One of the main topics of discussion in the past four presidential elections has been Bolsa Família, the conditional cash-transfer program created in 2003 by the Workers’ Party. Bolsa Família came about after the unification of several programs elaborated by the previous Social Democracy Party administration. Over the years, the program became the biggest political symbol of former president Lula and his party, while adversaries have been ambivalent toward it.
It is often criticized for creating dependent citizens, as “it gives the fish [to people], instead of teaching them how to catch fish for themselves.” However, the same critics have repeatedly promised to keep – and even increase – Bolsa Família in a bid to win votes. Jair Bolsonaro, the frontrunner in the 2018 presidential race, epitomizes that contradiction.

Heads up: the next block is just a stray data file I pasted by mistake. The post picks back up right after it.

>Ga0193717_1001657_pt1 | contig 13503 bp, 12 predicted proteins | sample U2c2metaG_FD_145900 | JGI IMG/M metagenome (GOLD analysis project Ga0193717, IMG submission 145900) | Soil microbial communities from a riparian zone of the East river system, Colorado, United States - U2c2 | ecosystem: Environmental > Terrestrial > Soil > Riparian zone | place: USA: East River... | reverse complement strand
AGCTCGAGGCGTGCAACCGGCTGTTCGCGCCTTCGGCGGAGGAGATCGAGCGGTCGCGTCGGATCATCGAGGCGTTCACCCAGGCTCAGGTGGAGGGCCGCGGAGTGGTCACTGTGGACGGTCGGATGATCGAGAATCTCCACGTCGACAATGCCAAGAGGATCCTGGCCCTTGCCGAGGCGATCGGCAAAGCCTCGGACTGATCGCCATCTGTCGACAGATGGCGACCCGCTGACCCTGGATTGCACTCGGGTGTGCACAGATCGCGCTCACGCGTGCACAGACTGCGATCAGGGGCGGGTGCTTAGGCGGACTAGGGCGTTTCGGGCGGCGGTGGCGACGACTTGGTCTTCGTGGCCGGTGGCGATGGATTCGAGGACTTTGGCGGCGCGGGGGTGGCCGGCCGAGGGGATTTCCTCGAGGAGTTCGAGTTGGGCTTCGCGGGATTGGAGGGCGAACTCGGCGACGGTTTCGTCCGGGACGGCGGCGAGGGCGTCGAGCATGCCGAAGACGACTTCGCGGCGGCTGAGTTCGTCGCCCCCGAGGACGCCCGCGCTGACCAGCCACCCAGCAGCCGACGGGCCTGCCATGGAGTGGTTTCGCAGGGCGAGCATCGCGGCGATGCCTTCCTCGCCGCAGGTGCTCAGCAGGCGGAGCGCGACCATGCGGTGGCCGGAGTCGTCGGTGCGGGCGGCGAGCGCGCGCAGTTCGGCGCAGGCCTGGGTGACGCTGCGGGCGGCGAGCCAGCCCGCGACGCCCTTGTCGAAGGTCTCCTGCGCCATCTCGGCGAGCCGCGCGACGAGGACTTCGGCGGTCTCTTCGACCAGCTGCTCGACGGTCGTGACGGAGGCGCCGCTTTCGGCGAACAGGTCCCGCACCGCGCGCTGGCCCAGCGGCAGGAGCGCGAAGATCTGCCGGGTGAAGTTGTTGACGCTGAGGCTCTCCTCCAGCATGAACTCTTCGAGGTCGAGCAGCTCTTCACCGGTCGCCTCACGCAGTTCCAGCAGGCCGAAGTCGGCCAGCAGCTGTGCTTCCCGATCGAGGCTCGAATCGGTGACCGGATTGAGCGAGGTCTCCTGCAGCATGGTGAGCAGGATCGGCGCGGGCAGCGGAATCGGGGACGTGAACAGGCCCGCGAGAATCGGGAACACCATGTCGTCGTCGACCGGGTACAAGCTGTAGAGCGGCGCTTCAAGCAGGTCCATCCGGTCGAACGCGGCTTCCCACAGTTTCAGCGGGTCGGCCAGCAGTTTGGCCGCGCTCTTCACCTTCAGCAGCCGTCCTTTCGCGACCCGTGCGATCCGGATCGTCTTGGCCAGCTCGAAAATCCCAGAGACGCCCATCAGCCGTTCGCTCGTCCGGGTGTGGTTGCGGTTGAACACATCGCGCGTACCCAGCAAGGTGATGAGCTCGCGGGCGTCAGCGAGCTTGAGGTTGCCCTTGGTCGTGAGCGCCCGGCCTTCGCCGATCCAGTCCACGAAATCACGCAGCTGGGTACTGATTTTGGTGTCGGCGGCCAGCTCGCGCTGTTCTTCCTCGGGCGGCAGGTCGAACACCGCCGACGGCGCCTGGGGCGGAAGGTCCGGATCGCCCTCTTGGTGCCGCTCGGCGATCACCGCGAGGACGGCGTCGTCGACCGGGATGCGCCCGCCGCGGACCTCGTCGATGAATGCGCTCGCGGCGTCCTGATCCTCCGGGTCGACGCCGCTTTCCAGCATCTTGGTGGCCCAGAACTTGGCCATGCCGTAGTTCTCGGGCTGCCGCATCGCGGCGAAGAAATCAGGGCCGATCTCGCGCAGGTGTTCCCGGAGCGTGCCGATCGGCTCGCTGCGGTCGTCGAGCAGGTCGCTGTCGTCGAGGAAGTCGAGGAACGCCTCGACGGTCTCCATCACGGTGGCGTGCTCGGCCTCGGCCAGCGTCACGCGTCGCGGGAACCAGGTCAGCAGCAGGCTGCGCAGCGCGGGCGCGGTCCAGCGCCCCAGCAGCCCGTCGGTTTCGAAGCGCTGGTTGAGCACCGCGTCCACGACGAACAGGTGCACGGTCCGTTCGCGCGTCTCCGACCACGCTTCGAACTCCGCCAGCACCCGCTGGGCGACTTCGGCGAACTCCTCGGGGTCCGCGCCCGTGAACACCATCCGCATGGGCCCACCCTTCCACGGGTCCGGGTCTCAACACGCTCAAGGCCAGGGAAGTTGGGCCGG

In February 2011, he pondered the possibility of ending the program altogether, saying that “Bolsa Família is nothing more than taking money from those who produce and hand it to those who are lazy, so people would keep the status quo.” Now, Mr. Bolsonaro defends keeping it – and even creating a Christmas bonus, similar to what regular workers receive by law.